One in four people suffer from a back problem that requires medical care at some point in their lives. Back problems are the number one cause of days off work and the number one reason people get addicted to painkillers.
Physical Therapy is an essential component in the treatment of back problems. Most doctors who treat these types of problems will refer their patients to Physical Therapy for some or all of their care.
Physical Therapy for Back Pain
- Reduce your symptoms using natural means.
- Restore you to your former activities of work and play.
- Teach you how to stay healthy and prevent relapses.
Bulging or Herniated Discs
The intervertebral discs are located in between the vertebrae in the lumbar spine. They are made of layers fibrocartilage and have a fluid center. Discs allow the spine to be flexible and strong. Discs can be damaged in accidents or can degenerate with age and tend to bulge in a posterior direction. A bulging or herniated disc by itself can be uncomfortable but it can also put pressure on an adjacent nerve root causing symptoms in the buttock or down the leg. In severe cases, herniated discs can cause numbness or weakness in one or both legs.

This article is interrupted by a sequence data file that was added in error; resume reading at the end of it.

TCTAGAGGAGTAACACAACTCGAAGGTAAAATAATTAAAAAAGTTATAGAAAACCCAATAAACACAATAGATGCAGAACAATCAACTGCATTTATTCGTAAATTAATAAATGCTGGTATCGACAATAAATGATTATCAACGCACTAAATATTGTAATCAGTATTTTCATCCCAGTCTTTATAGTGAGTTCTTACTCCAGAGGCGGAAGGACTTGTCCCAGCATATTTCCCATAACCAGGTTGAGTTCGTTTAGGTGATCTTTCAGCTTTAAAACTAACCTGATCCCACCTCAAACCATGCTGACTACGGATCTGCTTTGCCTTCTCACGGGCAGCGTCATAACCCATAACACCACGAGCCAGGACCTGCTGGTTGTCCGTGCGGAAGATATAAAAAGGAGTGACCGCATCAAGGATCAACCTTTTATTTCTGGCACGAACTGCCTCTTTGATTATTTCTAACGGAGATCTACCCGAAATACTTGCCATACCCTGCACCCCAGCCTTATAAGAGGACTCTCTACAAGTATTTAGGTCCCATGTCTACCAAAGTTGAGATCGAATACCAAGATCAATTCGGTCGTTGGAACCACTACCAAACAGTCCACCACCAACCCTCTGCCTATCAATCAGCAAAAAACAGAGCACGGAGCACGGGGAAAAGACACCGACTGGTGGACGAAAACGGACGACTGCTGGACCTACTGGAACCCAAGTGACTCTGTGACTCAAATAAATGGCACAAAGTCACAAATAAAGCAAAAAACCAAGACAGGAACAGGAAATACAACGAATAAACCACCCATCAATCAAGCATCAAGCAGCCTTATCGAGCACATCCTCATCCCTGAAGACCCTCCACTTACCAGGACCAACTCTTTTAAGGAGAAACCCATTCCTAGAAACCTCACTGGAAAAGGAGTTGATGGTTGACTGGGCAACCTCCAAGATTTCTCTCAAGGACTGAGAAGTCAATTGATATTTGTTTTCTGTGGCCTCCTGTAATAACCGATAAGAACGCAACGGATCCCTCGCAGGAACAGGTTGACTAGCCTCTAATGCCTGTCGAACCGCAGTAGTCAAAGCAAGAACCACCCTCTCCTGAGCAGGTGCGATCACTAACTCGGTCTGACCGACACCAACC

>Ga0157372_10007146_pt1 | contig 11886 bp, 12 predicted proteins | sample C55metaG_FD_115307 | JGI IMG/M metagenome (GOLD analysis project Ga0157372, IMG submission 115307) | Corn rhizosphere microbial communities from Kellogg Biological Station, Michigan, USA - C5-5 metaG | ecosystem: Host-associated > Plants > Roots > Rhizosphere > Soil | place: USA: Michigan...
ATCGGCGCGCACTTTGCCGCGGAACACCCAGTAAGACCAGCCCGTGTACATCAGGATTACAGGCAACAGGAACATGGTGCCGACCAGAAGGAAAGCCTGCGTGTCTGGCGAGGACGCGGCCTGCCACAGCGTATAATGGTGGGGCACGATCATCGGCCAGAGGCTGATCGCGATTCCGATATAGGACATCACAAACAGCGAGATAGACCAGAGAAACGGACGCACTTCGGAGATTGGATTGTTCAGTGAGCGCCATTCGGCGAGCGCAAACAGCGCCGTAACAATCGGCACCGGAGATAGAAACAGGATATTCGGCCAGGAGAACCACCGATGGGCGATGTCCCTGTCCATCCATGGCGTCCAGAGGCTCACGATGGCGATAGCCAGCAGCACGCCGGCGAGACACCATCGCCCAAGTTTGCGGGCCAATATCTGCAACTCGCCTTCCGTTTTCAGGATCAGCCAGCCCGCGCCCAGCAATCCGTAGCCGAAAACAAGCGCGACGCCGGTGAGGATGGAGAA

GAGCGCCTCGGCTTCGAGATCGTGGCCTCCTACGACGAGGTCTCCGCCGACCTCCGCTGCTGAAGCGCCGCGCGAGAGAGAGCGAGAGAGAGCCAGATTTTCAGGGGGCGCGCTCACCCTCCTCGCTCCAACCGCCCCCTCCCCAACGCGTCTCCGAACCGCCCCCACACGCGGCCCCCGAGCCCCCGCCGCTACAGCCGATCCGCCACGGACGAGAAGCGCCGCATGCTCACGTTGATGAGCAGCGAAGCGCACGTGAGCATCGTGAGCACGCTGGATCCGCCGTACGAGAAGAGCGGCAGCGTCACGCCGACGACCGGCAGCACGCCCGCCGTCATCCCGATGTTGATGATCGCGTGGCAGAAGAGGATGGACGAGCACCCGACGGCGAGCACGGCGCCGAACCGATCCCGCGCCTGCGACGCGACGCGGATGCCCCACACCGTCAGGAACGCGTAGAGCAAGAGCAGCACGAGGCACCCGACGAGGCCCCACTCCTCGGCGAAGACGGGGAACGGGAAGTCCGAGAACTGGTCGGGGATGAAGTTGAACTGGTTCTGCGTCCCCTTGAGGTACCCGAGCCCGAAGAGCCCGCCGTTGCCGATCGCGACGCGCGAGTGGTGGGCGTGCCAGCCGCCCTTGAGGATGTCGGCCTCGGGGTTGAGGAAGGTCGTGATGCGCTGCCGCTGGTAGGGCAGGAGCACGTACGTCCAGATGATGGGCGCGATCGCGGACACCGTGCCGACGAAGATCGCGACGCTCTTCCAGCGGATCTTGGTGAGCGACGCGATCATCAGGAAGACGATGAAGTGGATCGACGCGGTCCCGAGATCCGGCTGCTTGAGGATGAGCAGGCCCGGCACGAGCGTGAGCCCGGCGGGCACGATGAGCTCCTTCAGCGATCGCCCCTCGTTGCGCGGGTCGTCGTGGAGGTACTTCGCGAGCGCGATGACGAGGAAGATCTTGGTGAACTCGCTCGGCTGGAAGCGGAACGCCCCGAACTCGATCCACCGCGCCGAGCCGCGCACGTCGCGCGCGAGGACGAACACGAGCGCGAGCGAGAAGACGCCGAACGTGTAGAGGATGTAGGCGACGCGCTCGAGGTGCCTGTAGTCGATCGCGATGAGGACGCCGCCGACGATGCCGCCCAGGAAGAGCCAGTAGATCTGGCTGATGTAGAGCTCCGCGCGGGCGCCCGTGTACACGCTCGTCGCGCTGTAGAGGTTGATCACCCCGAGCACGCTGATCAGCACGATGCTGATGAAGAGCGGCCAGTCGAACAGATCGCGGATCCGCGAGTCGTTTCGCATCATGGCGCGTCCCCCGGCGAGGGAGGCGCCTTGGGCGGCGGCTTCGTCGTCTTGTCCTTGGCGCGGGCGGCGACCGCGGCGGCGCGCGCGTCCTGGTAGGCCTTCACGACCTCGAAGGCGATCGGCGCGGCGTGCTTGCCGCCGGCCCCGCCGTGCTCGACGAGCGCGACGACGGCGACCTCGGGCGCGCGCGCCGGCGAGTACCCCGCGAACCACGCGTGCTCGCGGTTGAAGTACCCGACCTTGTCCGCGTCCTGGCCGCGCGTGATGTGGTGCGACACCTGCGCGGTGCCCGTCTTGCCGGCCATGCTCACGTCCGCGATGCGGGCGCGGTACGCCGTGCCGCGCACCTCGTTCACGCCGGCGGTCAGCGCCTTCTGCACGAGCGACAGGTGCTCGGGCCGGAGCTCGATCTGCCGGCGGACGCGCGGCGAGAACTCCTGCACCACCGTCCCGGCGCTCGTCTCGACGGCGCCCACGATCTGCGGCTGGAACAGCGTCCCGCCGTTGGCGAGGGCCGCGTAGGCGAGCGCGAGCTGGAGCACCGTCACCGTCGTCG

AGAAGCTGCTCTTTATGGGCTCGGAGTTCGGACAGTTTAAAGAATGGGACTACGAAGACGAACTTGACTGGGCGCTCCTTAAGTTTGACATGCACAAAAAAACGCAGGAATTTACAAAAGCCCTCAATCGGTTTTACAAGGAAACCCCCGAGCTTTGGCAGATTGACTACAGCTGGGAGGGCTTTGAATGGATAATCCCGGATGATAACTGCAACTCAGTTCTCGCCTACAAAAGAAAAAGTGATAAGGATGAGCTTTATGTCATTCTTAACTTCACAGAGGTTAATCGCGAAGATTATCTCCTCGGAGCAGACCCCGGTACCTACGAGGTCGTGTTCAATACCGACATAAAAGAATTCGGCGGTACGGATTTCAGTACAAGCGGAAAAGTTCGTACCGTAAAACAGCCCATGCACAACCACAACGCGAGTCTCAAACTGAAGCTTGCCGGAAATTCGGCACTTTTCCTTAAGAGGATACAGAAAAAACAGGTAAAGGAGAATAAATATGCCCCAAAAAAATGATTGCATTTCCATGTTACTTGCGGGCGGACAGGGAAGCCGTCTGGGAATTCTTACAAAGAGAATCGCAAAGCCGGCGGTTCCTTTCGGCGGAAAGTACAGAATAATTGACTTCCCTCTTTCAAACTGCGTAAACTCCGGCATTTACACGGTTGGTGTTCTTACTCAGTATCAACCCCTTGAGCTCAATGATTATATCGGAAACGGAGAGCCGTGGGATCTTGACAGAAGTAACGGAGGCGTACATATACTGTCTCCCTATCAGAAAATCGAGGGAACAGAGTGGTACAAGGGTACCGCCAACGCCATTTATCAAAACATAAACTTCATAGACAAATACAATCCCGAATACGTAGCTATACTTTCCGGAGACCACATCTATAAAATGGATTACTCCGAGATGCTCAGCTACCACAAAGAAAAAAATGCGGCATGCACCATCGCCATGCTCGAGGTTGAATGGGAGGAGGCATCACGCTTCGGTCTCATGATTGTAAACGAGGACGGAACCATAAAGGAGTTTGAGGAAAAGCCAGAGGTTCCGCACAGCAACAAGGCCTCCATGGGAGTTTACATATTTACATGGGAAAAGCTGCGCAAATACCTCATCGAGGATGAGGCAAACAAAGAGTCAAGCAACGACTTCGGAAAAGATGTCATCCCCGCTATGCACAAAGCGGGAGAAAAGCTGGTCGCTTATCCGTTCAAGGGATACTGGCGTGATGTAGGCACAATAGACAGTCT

Facet Joint Symptoms
Facet joints deteriorate with age or can be associated with degenerative disc disease at the same spinal level. This type of injury produces symptoms that are usually worst in the early morning and improve once the patient starts to move around or get warmed up.
Sprains and Strains
Sprains and strains usually occur from lifting, accidents or vigorous activities like sports or yardwork. These injuries usually do not cause symptoms in the legs and can cause muscle spasm in the area of the injury.
The sacroiliac joint is in the pelvis between the sacrum, or tailbone, and the ileum, or hip bone. Sacroiliac dysfunction affects men and women equally and can be especially painful at night . Typical sacroiliac symptoms are discomfort in one buttock, a “catch” when getting up from sitting and symptoms in one leg when climbing stairs.
Spondylolisthesis is a condition where one vertebra slides forward on another causing symptoms in the back and legs. Typical symptoms of spondylolisthesis are aching that gets worse the longer you stand, but which feels better as soon as you sit.
Rehabilitation Following Back Surgery
Back surgery usually occurs after many months or years of treatment for back problems. People who elect to have back surgery usually do so because the symptoms they are experiencing are unbearable, or because their lifestyle and activities have become severely limited. Following a successful back surgery, patients are keen to regain their strength and function and return to the activities they enjoy. Physical Therapy helps patients regain their strength and mobility and also learn how to avoid future back injuries.